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Canvassers Say Police Tailed Them

Politics: Reseda teens say they felt under surveillance as they handed out political literature. Simi chief says they jumped to conclusions.


SIMI VALLEY — A Democratic activist said he and some San Fernando Valley high school students were rattled last Saturday when Simi Valley police cruisers seemed to "tail" them while they knocked on doors and handed out political literature.

But Simi Valley police responded that if the young political canvassers saw officers, it was only because police are always on the streets in a city that FBI statistics show to be among the nation's safest.

"It was kind of unnerving," said Jeff Schwartz, a biology teacher from Cleveland High School in Reseda.

Schwartz said police officers never approached him or any of the 15 Cleveland High 10th-graders who were canvassing precincts south of Los Angeles Avenue on behalf of Democratic legislative candidates.

But he said the group of white, Latino and Filipino students seemed to be under police surveillance from 11:30 a.m. until they left at 2:30 p.m.

"As we were walking, there were police cars within two or three blocks of where we were," Schwartz said.

At first, he said he figured a neighbor had called police, but he grew concerned when police cars continued to remain nearby. All of the students are well-schooled in lawful campaign techniques and none had dressed or acted inappropriately, he said.

"I know these kids," Schwartz said. "They are solid students. I had no goof-offs."

The teenagers were urging residents in the conservative community to vote for President Clinton, Democratic Assembly candidate Jon M. Lauritzen and Democratic state Senate candidate John Birke. Lauritzen is running against GOP candidate Tom McClintock in the 38th Assembly District and Birke is challenging state Sen. Cathie Wright (R-Simi Valley) in the 19th District.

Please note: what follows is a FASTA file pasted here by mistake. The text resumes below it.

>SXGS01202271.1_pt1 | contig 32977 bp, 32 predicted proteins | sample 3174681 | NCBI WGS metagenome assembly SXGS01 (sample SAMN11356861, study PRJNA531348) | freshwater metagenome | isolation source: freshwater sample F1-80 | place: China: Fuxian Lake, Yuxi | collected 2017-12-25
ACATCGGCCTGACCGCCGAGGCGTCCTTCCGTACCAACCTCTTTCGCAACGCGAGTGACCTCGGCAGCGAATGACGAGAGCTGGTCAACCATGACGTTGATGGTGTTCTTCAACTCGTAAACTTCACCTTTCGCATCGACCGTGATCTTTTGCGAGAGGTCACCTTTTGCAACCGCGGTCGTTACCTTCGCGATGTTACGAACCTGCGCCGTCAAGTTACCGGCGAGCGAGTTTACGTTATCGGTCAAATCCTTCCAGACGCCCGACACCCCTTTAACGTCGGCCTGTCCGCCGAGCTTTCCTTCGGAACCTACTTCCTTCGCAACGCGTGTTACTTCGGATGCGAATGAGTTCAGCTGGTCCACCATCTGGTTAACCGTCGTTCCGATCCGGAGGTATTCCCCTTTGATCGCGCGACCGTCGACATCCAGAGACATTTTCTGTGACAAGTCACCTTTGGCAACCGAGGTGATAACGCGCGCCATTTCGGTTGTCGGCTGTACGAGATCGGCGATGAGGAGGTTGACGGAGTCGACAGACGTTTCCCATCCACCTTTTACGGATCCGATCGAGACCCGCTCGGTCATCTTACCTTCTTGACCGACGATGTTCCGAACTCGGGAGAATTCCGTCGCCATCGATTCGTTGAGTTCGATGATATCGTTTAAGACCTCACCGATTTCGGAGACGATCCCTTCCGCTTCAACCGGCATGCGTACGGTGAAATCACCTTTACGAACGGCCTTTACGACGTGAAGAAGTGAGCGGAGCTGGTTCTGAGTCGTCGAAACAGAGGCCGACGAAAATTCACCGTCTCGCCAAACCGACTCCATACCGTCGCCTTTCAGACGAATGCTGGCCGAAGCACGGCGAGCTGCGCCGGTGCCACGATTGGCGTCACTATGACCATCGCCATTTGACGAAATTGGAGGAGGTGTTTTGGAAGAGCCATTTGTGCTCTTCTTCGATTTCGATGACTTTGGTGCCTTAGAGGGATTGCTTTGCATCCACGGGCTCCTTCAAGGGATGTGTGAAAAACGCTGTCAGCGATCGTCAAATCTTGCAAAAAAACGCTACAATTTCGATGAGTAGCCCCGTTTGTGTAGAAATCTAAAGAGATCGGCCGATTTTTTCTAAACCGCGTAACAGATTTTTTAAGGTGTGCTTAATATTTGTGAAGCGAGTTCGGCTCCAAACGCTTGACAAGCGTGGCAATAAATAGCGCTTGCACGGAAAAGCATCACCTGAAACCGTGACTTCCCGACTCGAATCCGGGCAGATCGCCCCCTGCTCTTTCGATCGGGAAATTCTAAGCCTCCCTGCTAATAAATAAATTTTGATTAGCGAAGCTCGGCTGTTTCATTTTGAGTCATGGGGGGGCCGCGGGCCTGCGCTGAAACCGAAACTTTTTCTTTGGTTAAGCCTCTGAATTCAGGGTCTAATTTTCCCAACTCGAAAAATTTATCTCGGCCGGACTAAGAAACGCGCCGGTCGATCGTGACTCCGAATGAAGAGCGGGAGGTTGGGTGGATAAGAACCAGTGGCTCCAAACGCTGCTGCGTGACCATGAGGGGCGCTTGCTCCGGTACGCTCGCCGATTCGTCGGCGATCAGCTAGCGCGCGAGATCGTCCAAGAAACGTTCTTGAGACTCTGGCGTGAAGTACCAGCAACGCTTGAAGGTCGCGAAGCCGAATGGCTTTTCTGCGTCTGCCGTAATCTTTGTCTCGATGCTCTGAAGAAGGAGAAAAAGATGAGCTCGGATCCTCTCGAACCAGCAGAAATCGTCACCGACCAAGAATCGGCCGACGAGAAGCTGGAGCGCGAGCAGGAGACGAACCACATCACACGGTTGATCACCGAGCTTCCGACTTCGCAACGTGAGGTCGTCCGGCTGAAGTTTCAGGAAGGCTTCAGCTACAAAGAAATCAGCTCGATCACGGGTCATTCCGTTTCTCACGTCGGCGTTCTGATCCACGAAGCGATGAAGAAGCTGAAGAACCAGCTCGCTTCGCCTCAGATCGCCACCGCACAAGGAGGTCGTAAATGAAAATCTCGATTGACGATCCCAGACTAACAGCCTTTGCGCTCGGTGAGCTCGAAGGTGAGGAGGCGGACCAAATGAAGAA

Simi Valley Police Chief Randy Adams said police logs show no record of a problem Sept. 14, the day the youths were canvassing. He believes Schwartz and the students erroneously jumped to conclusions.

"They may see police officers much more frequently in Simi Valley than they are used to seeing in the San Fernando Valley," Adams said. "If that made them suspicious, that's unfortunate. Our officers are very friendly and approachable."

Adams said no one directed patrol officers to keep an eye on the precinct walkers.

But Simi Valley police, he said, take pride in paying close attention to Simi Valley neighborhoods.

"That's why we are one of the safest cities in America," Adams said. "That's why people want to live here."

Schwartz said he does not plan to file a formal complaint, but will return today to the Republican-dominated city with another group of students carrying Democratic literature.

"I just want some kind of reassurance," he said, "that we are not being placed under surveillance because we are considered undesirables or don't belong in the community."

Adams said everyone is welcome to campaign in Simi Valley.

"We're not out there to harass anybody," Adams said. "We are out there to provide for public safety."

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